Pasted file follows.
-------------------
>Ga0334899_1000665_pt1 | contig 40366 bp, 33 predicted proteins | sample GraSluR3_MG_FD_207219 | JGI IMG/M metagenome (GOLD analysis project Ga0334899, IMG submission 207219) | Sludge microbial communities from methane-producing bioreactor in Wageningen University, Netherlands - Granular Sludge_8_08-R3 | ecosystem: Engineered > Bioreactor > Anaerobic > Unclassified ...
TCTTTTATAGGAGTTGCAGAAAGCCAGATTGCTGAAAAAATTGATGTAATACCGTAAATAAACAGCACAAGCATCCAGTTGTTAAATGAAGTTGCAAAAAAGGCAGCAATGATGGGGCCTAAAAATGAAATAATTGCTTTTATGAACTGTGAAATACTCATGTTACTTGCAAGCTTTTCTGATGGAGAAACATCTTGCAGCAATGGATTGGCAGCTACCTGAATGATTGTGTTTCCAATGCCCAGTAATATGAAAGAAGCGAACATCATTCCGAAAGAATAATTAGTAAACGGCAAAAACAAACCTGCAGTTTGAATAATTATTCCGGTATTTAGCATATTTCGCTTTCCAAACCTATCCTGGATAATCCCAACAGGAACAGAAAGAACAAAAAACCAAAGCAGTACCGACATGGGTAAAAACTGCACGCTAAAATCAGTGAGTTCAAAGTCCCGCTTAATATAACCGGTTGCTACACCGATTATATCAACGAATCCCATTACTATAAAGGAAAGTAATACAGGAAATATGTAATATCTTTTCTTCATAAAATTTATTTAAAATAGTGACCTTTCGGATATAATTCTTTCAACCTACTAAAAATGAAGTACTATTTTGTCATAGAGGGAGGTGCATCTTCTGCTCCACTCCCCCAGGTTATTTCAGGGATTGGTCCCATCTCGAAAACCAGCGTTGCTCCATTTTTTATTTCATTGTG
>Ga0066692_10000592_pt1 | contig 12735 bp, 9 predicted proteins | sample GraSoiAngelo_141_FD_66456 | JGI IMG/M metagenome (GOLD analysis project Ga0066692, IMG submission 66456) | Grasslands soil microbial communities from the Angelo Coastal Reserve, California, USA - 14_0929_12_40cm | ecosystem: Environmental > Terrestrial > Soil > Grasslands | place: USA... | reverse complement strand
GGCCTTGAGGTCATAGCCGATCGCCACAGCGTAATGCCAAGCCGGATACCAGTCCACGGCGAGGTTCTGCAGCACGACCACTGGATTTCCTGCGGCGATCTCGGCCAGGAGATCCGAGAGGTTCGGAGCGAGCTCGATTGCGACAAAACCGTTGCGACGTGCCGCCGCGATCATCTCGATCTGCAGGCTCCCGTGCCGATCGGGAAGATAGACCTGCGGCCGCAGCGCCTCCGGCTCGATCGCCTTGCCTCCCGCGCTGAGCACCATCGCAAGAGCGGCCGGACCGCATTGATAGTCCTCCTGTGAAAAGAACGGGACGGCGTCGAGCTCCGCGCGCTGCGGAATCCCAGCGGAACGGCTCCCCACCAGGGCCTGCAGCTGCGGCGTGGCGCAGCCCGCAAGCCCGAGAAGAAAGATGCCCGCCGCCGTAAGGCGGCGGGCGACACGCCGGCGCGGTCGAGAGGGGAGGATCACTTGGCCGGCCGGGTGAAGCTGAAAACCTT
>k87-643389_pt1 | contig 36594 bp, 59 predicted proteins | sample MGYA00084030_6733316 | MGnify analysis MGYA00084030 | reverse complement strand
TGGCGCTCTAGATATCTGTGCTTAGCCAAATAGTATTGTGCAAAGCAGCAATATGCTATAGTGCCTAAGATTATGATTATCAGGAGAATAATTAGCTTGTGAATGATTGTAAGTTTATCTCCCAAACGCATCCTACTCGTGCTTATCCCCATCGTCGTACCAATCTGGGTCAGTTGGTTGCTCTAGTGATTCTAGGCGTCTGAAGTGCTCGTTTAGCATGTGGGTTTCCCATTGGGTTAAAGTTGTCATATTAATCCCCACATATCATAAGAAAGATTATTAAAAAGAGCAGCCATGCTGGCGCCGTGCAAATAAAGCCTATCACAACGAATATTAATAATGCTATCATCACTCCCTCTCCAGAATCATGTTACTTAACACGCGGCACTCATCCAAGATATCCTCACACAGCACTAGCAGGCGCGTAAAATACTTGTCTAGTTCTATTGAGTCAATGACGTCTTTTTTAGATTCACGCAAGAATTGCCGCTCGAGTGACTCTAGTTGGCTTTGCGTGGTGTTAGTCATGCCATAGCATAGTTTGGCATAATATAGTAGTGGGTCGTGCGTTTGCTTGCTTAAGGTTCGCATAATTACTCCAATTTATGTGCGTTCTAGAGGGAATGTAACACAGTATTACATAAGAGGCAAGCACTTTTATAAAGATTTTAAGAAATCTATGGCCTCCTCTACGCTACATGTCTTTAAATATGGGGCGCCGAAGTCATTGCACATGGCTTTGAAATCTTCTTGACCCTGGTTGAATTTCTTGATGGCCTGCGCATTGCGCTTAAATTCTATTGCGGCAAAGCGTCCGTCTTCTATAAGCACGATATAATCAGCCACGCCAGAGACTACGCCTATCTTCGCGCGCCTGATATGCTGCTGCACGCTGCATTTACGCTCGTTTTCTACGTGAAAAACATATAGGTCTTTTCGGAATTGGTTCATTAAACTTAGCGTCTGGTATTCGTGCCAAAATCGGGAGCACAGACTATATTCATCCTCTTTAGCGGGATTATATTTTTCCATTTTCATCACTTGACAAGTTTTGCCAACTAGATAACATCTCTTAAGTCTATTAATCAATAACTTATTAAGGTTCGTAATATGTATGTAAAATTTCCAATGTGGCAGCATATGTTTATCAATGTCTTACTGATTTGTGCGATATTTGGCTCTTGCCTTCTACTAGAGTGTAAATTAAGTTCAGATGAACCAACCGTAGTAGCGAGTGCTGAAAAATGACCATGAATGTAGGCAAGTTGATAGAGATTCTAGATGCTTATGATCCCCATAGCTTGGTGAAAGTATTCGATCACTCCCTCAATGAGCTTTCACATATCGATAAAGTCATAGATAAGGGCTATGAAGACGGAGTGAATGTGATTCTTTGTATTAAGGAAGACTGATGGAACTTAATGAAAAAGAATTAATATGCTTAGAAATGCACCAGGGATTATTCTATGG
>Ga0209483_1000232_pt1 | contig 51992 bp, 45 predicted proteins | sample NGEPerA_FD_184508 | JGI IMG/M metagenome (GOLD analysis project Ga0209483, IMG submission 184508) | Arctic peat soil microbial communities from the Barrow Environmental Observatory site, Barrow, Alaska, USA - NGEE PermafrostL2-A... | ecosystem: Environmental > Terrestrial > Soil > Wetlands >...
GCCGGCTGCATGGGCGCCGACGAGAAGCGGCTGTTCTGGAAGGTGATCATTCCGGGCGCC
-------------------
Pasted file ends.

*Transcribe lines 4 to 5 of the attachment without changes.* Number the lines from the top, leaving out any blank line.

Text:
GGCCTTGAGGTCATAGCCGATCGCCACAGCGTAATGCCAAGCCGGATACCAGTCCACGGCGAGGTTCTGCAGCACGACCACTGGATTTCCTGCGGCGATCTCGGCCAGGAGATCCGAGAGGTTCGGAGCGAGCTCGATTGCGACAAAACCGTTGCGACGTGCCGCCGCGATCATCTCGATCTGCAGGCTCCCGTGCCGATCGGGAAGATAGACCTGCGGCCGCAGCGCCTCCGGCTCGATCGCCTTGCCTCCCGCGCTGAGCACCATCGCAAGAGCGGCCGGACCGCATTGATAGTCCTCCTGTGAAAAGAACGGGACGGCGTCGAGCTCCGCGCGCTGCGGAATCCCAGCGGAACGGCTCCCCACCAGGGCCTGCAGCTGCGGCGTGGCGCAGCCCGCAAGCCCGAGAAGAAAGATGCCCGCCGCCGTAAGGCGGCGGGCGACACGCCGGCGCGGTCGAGAGGGGAGGATCACTTGGCCGGCCGGGTGAAGCTGAAAACCTT
>k87-643389_pt1 | contig 36594 bp, 59 predicted proteins | sample MGYA00084030_6733316 | MGnify analysis MGYA00084030 | reverse complement strand